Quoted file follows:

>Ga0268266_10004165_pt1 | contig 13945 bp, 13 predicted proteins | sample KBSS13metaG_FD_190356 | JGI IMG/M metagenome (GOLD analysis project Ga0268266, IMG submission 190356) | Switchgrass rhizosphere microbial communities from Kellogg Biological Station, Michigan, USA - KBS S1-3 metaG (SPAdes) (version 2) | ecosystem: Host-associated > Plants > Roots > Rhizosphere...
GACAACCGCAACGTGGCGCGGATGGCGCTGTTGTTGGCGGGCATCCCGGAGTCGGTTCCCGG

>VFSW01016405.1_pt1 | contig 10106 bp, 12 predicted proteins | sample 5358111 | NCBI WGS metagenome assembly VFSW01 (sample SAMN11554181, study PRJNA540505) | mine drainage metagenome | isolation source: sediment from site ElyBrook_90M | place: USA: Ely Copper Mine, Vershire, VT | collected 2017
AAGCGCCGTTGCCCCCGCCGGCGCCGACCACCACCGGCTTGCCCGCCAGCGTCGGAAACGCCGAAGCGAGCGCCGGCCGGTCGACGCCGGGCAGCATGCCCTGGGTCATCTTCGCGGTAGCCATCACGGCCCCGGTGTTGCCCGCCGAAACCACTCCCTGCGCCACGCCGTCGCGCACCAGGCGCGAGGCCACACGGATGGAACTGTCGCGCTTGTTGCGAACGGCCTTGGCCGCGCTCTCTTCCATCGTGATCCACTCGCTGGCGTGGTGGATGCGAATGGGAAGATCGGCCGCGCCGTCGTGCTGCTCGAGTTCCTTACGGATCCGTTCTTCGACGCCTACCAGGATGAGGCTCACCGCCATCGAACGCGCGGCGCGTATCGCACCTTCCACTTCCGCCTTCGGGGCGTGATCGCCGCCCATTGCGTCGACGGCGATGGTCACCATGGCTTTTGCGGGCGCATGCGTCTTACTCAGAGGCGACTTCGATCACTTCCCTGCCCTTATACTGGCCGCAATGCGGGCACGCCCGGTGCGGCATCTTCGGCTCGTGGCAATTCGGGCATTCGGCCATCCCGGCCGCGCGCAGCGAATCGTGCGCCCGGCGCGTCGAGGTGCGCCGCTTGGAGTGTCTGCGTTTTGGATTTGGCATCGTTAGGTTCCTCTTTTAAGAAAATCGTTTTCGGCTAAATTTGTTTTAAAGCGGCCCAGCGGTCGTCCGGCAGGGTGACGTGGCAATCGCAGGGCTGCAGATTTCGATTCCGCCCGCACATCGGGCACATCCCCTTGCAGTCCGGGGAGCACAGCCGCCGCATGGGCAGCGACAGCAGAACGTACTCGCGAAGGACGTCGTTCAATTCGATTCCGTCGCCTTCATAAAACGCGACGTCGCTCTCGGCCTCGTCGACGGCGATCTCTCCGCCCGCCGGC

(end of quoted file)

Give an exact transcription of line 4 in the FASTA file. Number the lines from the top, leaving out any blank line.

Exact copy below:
AAGCGCCGTTGCCCCCGCCGGCGCCGACCACCACCGGCTTGCCCGCCAGCGTCGGAAACGCCGAAGCGAGCGCCGGCCGGTCGACGCCGGGCAGCATGCCCTGGGTCATCTTCGCGGTAGCCATCACGGCCCCGGTGTTGCCCGCCGAAACCACTCCCTGCGCCACGCCGTCGCGCACCAGGCGCGAGGCCACACGGATGGAACTGTCGCGCTTGTTGCGAACGGCCTTGGCCGCGCTCTCTTCCATCGTGATCCACTCGCTGGCGTGGTGGATGCGAATGGGAAGATCGGCCGCGCCGTCGTGCTGCTCGAGTTCCTTACGGATCCGTTCTTCGACGCCTACCAGGATGAGGCTCACCGCCATCGAACGCGCGGCGCGTATCGCACCTTCCACTTCCGCCTTCGGGGCGTGATCGCCGCCCATTGCGTCGACGGCGATGGTCACCATGGCTTTTGCGGGCGCATGCGTCTTACTCAGAGGCGACTTCGATCACTTCCCTGCCCTTATACTGGCCGCAATGCGGGCACGCCCGGTGCGGCATCTTCGGCTCGTGGCAATTCGGGCATTCGGCCATCCCGGCCGCGCGCAGCGAATCGTGCGCCCGGCGCGTCGAGGTGCGCCGCTTGGAGTGTCTGCGTTTTGGATTTGGCATCGTTAGGTTCCTCTTTTAAGAAAATCGTTTTCGGCTAAATTTGTTTTAAAGCGGCCCAGCGGTCGTCCGGCAGGGTGACGTGGCAATCGCAGGGCTGCAGATTTCGATTCCGCCCGCACATCGGGCACATCCCCTTGCAGTCCGGGGAGCACAGCCGCCGCATGGGCAGCGACAGCAGAACGTACTCGCGAAGGACGTCGTTCAATTCGATTCCGTCGCCTTCATAAAACGCGACGTCGCTCTCGGCCTCGTCGACGGCGATCTCTCCGCCCGCCGGC